Clinical Neurophysiology | Year: 2013

Objective: To examine the potential sensitivity of adolescents to radiofrequency electromagnetic field (RF EMF) exposures, such as those emitted by mobile phones. Methods: In a double-blind, randomized, crossover design, 22 adolescents aged 11-13. years (12 males) underwent three experimental sessions in which they were exposed to mobile phone-like RF EMF signals at two different intensities, and a sham session. During exposure cognitive tasks were performed and waking EEG was recorded at three time-points subsequent to exposure (0, 30 and 60. min). Results: No clear significant effects of RF EMF exposure were found on the waking EEG or cognitive performance. Conclusions: Overall, the current study was unable to demonstrate exposure-related effects previously observed on the waking EEG in adults, and also provides further support for a lack of an influence of mobile phone-like exposure on cognitive performance. Significance: Adolescents do not appear to be more sensitive than adults to mobile phone RF EMF emissions. © 2013 International Federation of Clinical Neurophysiology.


Douglas M.G.,ItIs Foundation | Kuster N.,ItIs Foundation
IEEE International Symposium on Electromagnetic Compatibility | Year: 2014

The current standardized SAR evaluation technique is optimized with respect to the requirements of maximal repeatability and minimal measurement uncertainty. The uncertainty satisfies the requirement of being independent of the source and source-phantom coupling mechanism. These requirements are best achieved by the current SAR evaluation technique that is adaptive and based on 3D scanning of the induced field inside a homogeneously-filled phantom with a single miniaturized isotropic probe. However, such an evaluation is time consuming, i.e., greater than 10 minutes per scan. Due to an increased demand for faster evaluation methods, novel techniques have recently been proposed and implemented for reconstructing the 3D SAR pattern based on sensor arrays, intelligent scanning protocols or combinations of both. The evaluation can be reduced to less than 1s for array systems and to less than two minutes for intelligent scanning. We compared the performance of 35 commercial phones for two array-system implementations. We will discuss the advantages and limitations/shortcomings of each of the novel fast SAR methods for the compliance testing of wireless devices. © 2014 The Institute of Electronics, Information and Communication Engineer.


Focke F.,University of Basel | Schuermann D.,University of Basel | Kuster N.,ITIS Foundation | Schar P.,University of Basel
Mutation Research - Fundamental and Molecular Mechanisms of Mutagenesis | Year: 2010

Extremely low frequency electromagnetic fields (ELF-EMFs) were reported to affect DNA integrity in human cells with evidence based on the Comet assay. These findings were heavily debated for two main reasons; the lack of reproducibility, and the absence of a plausible scientific rationale for how EMFs could damage DNA. Starting out from a replication of the relevant experiments, we performed this study to clarify the existence and explore origin and nature of ELF-EMF induced DNA effects. Our data confirm that intermittent (but not continuous) exposure of human primary fibroblasts to a 50 Hz EMF at a flux density of 1 mT induces a slight but significant increase of DNA fragmentation in the Comet assay, and we provide first evidence for this to be caused by the magnetic rather than the electric field. Moreover, we show that EMF-induced responses in the Comet assay are dependent on cell proliferation, suggesting that processes of DNA replication rather than the DNA itself may be affected. Consistently, the Comet effects correlated with a reduction of actively replicating cells and a concomitant increase of apoptotic cells in exposed cultures, whereas a combined Fpg-Comet test failed to produce evidence for a notable contribution of oxidative DNA base damage. Hence, ELF-EMF induced effects in the Comet assay are reproducible under specific conditions and can be explained by minor disturbances in S-phase processes and occasional triggering of apoptosis rather than by the generation of DNA damage. © 2009 Elsevier B.V. All rights reserved.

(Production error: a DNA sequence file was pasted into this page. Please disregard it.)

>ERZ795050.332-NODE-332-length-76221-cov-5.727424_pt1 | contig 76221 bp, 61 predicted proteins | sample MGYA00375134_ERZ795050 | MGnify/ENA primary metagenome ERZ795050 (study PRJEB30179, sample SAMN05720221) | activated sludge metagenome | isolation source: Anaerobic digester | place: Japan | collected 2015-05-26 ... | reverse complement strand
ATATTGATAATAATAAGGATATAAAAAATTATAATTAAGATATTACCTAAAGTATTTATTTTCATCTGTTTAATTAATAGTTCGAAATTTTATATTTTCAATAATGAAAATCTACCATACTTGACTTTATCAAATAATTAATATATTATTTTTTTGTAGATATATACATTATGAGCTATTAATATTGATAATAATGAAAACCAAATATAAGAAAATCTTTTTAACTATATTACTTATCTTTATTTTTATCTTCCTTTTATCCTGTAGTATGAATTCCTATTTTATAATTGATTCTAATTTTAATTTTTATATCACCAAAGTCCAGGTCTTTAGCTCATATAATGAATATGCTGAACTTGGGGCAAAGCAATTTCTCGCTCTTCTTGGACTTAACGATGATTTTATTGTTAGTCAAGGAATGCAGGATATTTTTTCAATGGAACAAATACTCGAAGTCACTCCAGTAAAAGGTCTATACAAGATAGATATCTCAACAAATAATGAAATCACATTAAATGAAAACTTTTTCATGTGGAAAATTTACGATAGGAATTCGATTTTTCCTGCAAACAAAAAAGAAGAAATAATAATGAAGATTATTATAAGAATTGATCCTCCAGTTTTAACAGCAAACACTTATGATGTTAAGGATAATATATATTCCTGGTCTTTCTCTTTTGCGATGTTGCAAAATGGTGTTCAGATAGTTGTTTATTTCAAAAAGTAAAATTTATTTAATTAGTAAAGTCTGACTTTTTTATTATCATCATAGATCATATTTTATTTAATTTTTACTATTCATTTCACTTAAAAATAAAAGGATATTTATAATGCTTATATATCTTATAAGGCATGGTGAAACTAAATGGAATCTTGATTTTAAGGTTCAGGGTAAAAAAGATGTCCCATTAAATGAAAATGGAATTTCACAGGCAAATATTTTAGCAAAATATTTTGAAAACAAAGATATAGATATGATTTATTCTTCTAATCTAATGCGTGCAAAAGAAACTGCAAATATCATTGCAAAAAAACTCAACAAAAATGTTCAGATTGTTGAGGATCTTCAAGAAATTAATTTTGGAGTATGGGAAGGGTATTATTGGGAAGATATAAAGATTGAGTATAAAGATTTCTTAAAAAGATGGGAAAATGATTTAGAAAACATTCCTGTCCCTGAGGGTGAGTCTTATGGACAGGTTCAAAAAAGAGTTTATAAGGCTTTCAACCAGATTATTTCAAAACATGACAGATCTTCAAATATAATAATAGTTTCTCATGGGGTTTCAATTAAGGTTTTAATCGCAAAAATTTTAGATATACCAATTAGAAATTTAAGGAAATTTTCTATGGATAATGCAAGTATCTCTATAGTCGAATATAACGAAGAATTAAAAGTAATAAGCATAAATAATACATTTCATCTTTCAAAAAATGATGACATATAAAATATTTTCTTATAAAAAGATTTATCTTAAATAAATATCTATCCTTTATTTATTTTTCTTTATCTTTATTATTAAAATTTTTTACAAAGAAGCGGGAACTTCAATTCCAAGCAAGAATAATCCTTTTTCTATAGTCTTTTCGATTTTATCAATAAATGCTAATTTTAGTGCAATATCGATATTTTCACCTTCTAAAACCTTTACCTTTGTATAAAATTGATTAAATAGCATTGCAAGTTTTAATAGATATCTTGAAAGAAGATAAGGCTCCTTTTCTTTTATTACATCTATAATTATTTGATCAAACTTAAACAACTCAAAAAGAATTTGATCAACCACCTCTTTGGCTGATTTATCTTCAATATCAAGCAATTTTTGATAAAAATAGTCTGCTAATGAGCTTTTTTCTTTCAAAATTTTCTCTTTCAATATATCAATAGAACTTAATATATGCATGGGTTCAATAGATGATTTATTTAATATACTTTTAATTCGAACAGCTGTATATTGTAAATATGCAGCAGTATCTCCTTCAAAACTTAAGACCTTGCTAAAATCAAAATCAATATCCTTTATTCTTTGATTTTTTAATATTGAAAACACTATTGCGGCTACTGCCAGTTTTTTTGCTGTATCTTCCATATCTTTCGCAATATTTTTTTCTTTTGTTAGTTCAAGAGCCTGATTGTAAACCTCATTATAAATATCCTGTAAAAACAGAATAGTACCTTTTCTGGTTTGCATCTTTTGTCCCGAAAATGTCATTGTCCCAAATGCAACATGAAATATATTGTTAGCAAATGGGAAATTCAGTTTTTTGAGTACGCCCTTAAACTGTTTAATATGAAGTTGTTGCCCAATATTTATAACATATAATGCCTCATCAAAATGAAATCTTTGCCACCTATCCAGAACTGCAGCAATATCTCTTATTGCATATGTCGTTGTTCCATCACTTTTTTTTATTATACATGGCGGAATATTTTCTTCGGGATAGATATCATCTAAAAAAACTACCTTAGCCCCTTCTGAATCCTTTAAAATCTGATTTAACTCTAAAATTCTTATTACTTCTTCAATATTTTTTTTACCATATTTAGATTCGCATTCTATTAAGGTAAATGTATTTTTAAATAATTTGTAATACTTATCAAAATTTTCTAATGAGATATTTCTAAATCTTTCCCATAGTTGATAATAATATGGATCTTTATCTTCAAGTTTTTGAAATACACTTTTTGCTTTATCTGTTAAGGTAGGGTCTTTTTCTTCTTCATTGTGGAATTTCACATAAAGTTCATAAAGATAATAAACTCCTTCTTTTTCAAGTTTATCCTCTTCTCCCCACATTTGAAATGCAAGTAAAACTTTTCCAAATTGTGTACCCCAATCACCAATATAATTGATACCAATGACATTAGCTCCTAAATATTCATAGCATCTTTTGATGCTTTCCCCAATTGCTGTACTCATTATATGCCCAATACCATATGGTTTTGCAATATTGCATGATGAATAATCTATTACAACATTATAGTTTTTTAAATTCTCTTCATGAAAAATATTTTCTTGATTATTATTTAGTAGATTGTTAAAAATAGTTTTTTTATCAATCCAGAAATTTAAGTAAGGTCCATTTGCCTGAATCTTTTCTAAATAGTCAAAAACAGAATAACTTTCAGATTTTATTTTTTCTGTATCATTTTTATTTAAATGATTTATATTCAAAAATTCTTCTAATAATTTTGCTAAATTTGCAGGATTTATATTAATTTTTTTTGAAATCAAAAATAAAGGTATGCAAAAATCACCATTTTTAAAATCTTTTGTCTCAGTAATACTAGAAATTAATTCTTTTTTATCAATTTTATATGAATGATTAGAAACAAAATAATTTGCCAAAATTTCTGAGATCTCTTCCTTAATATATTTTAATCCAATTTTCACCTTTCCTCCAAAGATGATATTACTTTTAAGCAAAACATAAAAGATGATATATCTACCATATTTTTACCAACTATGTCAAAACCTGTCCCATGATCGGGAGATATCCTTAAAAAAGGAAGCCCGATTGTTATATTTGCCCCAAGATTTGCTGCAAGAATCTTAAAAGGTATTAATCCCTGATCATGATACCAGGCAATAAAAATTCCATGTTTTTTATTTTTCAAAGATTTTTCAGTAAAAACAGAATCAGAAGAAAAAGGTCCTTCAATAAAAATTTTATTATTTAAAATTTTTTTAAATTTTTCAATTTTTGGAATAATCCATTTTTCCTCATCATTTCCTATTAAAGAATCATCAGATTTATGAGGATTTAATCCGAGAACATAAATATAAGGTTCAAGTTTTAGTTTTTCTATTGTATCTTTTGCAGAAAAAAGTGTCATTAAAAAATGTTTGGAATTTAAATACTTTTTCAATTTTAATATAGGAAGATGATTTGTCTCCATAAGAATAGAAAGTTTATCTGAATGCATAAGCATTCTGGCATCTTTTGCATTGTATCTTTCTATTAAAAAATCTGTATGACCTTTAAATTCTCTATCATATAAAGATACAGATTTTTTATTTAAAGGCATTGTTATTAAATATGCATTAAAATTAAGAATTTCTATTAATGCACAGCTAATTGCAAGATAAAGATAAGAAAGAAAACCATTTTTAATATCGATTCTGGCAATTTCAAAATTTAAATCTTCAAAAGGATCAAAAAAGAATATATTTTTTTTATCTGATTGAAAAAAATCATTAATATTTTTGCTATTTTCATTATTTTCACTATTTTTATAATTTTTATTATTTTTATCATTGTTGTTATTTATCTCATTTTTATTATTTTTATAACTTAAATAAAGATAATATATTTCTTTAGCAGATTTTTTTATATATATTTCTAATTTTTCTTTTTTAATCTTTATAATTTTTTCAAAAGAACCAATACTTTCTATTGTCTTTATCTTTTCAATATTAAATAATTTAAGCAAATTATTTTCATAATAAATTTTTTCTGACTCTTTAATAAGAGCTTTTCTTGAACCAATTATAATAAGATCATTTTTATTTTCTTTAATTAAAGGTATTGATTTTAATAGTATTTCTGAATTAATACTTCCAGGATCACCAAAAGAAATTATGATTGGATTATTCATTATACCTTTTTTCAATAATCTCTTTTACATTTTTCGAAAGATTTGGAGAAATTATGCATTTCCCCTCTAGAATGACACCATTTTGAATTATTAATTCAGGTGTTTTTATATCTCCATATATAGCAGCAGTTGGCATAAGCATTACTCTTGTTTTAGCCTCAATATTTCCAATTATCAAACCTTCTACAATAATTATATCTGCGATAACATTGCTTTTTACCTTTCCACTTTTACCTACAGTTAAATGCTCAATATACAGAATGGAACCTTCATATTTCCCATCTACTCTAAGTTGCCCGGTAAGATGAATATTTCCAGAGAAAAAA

Feliziani M.,University of L'Aquila | Cruciani S.,University of L'Aquila | de Santis V.,ITIS Foundation | Maradei F.,University of Rome La Sapienza
Progress In Electromagnetics Research B | Year: 2012

This paper deals with the time-domain numerical calculation of electromagnetic (EM) fields in linearly dispersive media described by multipole Debye model. The frequency-dependent finite-difference time-domain (FD 2TD) method is applied to solve Debye equations using convolution integrals or by direct integration. Original formulations of FD 2TD methods are proposed using different approaches. In the first approach based on the solution of convolution equations, the exponential analytical behavior of the convolution integrand permits an efficient recursive FD 2TD solution. In the second approach, derived by circuit theory, the transient equations are directly solved in time domain by the FD 2TD method. A comparative analysis of several FD 2TD methods in terms of stability, dispersion, computational time and memory is carried out.


Zastrow E.,University of Wisconsin - Madison | Zastrow E.,ItIs Foundation | Hagness S.C.,University of Wisconsin - Madison | Van Veen B.D.,University of Wisconsin - Madison | Medow J.E.,University of Wisconsin - Madison
IEEE Transactions on Biomedical Engineering | Year: 2011

A noninvasive microwave beamforming strategy is proposed for selective localized heating of biological tissue. The proposed technique is based on time multiplexing of multiple beamformers. We investigate the effectiveness of the time-multiplexed beamforming in the context of brain hyperthermia treatment by using a high-fidelity numerical head phantom of an adult female from the Virtual Family (ITIS Foundation) as our testbed. An operating frequency of 1 GHz is considered to balance the improved treatment resolution afforded by higher frequencies against the increased penetration through the brain afforded by lower frequencies. The exact head geometry and dielectric properties of biological tissues in the head are assumed to be available for the creation of patient-specific propagation models used in beamformer design. Electromagnetic and thermal simulations based on the finite-difference time-domain method are used to evaluate the hyperthermia performance of time-multiplexed beamforming and conventional beamforming strategies. The proposed time-multiplexing technique is shown to reduce the unintended heating of healthy tissue without affecting the treatment temperature or volume. The efficacy of the method is demonstrated for target locations in three different regions of the brain. This approach has the potential to improve microwave-induced localized heating for cancer treatment via hyperthermia or heat-activated chemotherapeutic drug release. © 2010 IEEE.